Keeping an accurate salinity level in your saltwater aquarium is crucial to the health of your aquatic friends. Today we are going to explain why it is so crucial to keep a stable salinity level and show you the easiest and most accurate ways to monitor the salinity in your tank.
The "saltiness" or salinity is most commonly measured by specific gravity, which is a somewhat complicated unit of measure that has to do with measuring the density of the saltwater. You will also sometimes see it measured as PPT or part per thousand but, for all intents and purposes, we are going to reference Specific Gravity measurements throughout this video as it is the widely accepted unit of measure in the aquarium industry.
Corals require a stable salinity in the range of 1.023-1.026 specific graving. Most of the fish found in a reef tank are a little more tolerant compared to corals and can handle levels being maintained between 1.020-1.026.
Saltwater fish have a lower salt level inside their body than their surroundings. Because fish are constantly drinking saltwater, they have to actively regulate their internal salt levels which is called osmoregulation. Fluctuations in salinity make the fish have to work much harder to regulate the salinity of the water inside their bodies which in turn causes stress. When keeping corals and invertebrates, it is all that more crucial to maintain a stable salinity level because they are even more sensitive and fluctuations can easily cause them to perish.
In order to maintain salinity levels, many hobbyists will manually top off the aquarium with freshwater on a daily basis which does a sufficient job. After a few months of keeping a reef tank, most hobbyists invest in an automatic top off system (ATO) that adds freshwater to the aquarium multiple times each day to help maintain a stable salinity.
Measuring your salinity level should be done weekly, or at least every time you perform a water change—both before and after changing out the water.
The tool that most beginner hobbyists are familiar with is the swinging arm hydrometer. They are extremely inexpensive and extremely easy to use. However, they can also be extremely inaccurate. Salt crystals, calcium build-up and even air bubbles can cause a hydrometer to provide inaccurate readings. If you are using a hydrometer, we strongly recommend that you check the accuracy periodically with a more accurate device like a refractometer, which we will discuss later in this article.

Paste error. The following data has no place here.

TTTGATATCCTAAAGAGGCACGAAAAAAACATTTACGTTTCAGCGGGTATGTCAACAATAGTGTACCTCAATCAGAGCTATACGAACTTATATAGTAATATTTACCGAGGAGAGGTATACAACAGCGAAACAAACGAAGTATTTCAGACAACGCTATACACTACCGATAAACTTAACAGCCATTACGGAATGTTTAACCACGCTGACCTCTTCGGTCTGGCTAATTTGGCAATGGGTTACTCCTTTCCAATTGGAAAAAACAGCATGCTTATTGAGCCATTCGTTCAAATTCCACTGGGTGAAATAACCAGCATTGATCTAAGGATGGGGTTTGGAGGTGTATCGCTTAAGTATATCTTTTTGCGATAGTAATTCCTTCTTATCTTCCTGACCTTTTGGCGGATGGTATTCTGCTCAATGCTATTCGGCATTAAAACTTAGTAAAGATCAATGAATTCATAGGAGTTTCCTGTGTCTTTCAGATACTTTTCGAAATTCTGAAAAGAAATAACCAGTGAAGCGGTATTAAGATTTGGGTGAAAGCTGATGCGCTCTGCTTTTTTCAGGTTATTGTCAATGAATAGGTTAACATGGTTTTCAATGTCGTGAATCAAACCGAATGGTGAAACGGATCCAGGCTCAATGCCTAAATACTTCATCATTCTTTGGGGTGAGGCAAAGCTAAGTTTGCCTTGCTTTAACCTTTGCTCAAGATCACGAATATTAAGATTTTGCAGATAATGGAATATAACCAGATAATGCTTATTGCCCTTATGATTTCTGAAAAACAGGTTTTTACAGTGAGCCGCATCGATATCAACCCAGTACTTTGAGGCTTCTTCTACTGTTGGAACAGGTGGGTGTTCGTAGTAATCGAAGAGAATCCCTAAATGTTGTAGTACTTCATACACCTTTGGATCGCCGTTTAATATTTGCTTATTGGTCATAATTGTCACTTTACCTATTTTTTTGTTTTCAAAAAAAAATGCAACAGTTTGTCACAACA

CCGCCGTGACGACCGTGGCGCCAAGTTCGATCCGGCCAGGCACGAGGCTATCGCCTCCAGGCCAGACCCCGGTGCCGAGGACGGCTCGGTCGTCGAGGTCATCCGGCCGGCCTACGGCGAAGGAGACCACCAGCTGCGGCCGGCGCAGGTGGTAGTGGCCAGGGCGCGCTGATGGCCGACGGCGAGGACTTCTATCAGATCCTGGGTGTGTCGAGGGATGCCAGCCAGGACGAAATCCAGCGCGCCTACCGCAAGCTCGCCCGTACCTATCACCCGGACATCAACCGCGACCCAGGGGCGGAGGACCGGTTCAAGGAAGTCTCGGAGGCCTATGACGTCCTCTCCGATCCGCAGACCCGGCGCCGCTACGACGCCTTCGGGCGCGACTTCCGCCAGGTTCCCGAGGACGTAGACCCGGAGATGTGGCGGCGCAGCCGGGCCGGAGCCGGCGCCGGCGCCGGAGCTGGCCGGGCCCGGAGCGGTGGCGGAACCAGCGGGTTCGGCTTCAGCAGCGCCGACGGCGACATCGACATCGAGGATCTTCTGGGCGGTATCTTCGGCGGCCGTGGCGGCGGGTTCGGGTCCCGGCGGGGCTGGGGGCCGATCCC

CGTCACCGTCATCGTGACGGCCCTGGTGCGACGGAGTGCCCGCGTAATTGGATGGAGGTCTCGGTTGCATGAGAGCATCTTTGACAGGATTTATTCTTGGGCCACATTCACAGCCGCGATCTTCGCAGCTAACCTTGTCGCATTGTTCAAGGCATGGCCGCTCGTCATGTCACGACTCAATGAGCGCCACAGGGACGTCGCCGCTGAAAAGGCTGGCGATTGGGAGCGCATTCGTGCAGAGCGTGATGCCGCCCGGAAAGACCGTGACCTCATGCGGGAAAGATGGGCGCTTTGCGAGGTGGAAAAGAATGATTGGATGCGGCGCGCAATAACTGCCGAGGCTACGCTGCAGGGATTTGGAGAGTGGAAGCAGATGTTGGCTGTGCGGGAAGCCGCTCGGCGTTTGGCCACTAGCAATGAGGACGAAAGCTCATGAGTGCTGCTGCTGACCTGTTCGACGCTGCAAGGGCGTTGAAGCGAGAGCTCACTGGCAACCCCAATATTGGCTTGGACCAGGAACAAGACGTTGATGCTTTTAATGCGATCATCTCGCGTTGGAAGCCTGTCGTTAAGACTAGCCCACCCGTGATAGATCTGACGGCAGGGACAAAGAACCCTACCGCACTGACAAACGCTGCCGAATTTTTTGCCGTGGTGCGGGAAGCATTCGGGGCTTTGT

Another quick and easy tool for measuring salinity is the floating glass hydrometers. The advantage is that they are more accurate than swinging-arm hydrometers and readings will not typically drift or change as the unit is used more and more. The disadvantages to floating glass hydrometers are that they are quite fragile and measurements can be difficult to read because of the small scale.
The best option for measuring salinity is a refractometer, such as the Marine Depot Refractometers or Red Sea Seawater Refractometer available on our website. It is a very simple tool to use and is extremely accurate. A refractometer utilizes a prism and light refraction to measure salinity; different salinity levels causes the light to refract differently.
While they are a bit more expensive compared to hydrometers, they are well worth the investment. A refractometer is very easy to calibrate, can last a lifetime if stored and used properly, and will provide you with quick and accurate salinity level readings each and every time. In fact, Marine Depot staff members prefer the use of refractometers over any other salinity measuring device. I am sure many of you hobbyists out there will agree.
Lastly, we have digital salinity meters and monitors which are great for those of you who love high-tech equipment.
Milwaukee and Hanna both offer a digital refractometer which will give you a digital salinity read out by simply placing a couple of drops of water on the meter. Just like an analog refractometer, these digital units are very easy to use and calibrate.
Conductivity monitors are also a handy way to electronically measure salinity. These monitors measure the electrical conductivity of the water which changes with fluctuating salt levels. The Neptune Systems Apex and many other leading aquarium controllers can allow you to continually monitor and record your aquarium's salinity level via conductivity.
With an option for just about every level of hobbyist, there really is no excuse to have fluctuating or improper salinity levels in your aquarium. Eliminating one possible stress factor to help keep your fish and corals healthy will surely help you on the road to building a flourishing reef.
Thank you for giving us the opportunity to share our knowledge with you. If you found this information helpful, please like and share it to help us spread the word! Don't forget to subscribe to our YouTube channel to stay up-to-date on all our latest video tutorials.
Until next time, take care and happy reefkeeping.
4Read more about measuring salinity in a saltwater aquarium.
4Shop and compare aquarium hydrometers and refractometers.
4Shop and compare aquarium controllers and monitors.